(Photo Borrowed From Facebook)

The start of the second lap was fun, I got to see the ever-cheerful Tim Nash and shortly after that I saw Ron Kappus as I was starting up a hill. I told him to catch up, I'd walk. He was quick to inform me he was doing the 20 miler. (he's obviously much smarter than me.) I came face to face with dozens of runners nearing their 20 mile mark. Seeing a runner in a full-on Tinky-Winky costume was awesome for the psyche, but then I saw the dude just wearing a pair of shorts (still having trouble unseeing that). Most runners greeted me with a positive remark, but one made it clear that she wouldn't want to be me (as I had another lap to do). I got to see Ron's better half as Jo Kappus passed and after just a couple short miles of socializing, I was pretty much on my own. In fact, I ran most of the second lap alone which is what I prefer. If I'm struggling, I'd much rather manage it by myself. Surprisingly, my new impromptu clothing combo seemed to be working and the temperature had come up to 32°, so that helped as well. The wind was still howling on the ridges, but I was in survival mode now. I didn't care about much else, but finishing.

It felt good to get over the big climb at mile 30 and then I just had to plow through the final 10 miles. As I neared the finish line, I couldn't help, but notice how empty the parking lot was. The kind finish line volunteer handed me a very cool growler for finishing and told me there was still some food left. I smiled and declined and told her I was just going to crawl in my car. She returned a smile of understanding as she looked like she was freezing.

Through all my haziness, I never forgot to intake calories and I think that's what kept me from quitting. Through the day I ate a couple packs of Shot Bloks and numerous gels. When my tailwind was gone, I refilled my bottle with aid station Gatorade and drank their Coca-Cola. I know that if I would've let my calorie intake slip, the affects of the cold would've won out. Ironically, I finished exactly 1 hour slower than last year. The funny thing was, my first lap when I was feeling awful was much faster than my second when I was actually feeling ok. I'm not sure how long I sat in the Jeep between laps. It was just about noon when I arrived, finishing the first 20 miles in just about 4 hours and about 25 minutes later I was heading out for lap two. It doesn't matter now, because that time at the Jeep was obviously part of the necessary equation that added up to me finishing.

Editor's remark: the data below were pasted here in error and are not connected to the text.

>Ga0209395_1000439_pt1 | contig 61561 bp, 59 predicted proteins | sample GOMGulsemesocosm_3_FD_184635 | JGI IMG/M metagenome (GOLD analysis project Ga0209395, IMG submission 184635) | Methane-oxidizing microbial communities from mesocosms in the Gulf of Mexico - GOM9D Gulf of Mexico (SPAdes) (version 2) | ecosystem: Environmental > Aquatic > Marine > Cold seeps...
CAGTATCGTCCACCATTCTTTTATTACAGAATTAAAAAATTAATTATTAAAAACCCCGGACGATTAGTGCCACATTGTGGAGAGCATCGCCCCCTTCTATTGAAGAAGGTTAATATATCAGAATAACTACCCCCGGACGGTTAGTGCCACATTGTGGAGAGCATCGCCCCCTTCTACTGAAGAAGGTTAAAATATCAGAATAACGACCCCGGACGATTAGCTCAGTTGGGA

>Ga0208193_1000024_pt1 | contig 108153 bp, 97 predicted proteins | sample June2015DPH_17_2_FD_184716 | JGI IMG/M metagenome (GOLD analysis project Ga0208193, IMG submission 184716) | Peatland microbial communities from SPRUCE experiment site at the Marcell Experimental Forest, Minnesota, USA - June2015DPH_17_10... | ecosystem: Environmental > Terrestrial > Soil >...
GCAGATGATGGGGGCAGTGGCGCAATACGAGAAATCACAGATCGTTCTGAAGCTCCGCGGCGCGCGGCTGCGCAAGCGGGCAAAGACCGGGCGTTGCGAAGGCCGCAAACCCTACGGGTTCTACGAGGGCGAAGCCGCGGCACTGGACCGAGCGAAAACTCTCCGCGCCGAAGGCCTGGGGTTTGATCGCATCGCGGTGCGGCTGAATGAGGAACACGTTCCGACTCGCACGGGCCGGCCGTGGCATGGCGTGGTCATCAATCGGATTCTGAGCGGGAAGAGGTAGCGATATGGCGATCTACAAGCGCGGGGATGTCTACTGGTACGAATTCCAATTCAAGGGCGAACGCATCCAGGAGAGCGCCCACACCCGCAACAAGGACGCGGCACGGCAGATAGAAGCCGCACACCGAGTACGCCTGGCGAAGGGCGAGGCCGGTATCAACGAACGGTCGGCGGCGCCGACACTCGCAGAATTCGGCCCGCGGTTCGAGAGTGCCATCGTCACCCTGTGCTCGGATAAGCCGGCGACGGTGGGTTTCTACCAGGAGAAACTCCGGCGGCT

The moral of the day is that even with experience I still fall victim to my own rookie mistakes. The lessons I learned at this race were mostly not new, but I promise they won't need to learned again. To jeopardize why I was there, to nearly turn in my number and DNF, to come close to harming or injuring myself just because I simply didn't think it through enough to wear the right stuff is just stupid. I ran two 50K's towards the end of last summer where the heat was stifling and I struggled to finish under cut offs. It's now crystal clear to me that cold can have the same effect. The bad days, the races that don't go well, the DNF's; I think all of those things exist to remind me that I only do this because I love it. Otherwise, if I didn't; all it would take would be one shitty freezing cold day in whipping winds and I wouldn't be back.

Next up for me, I'm returning to the C&O Canal 100 to see if I can finish again and improve on some mistakes/lessons I learned there last year. Somebody once said, "I have to try again...can't waste lessons learned".

1 comment:

  1. Perry,

    Sorry I couldn't stick around after finishing to chat with you, but I had to high tail it out of there to attend my son's ceremony to cross over to boy scouts (I made it with 2 minutes to spare). I saw your time and could only imagine your second lap since you weren't too far behind me at that point. Any finish is a good finish! I too find myself relearning the same lessons over and over again and keep thinking this is the year they finally stick.

    Good luck at C&O. Maybe this will be the year without rain!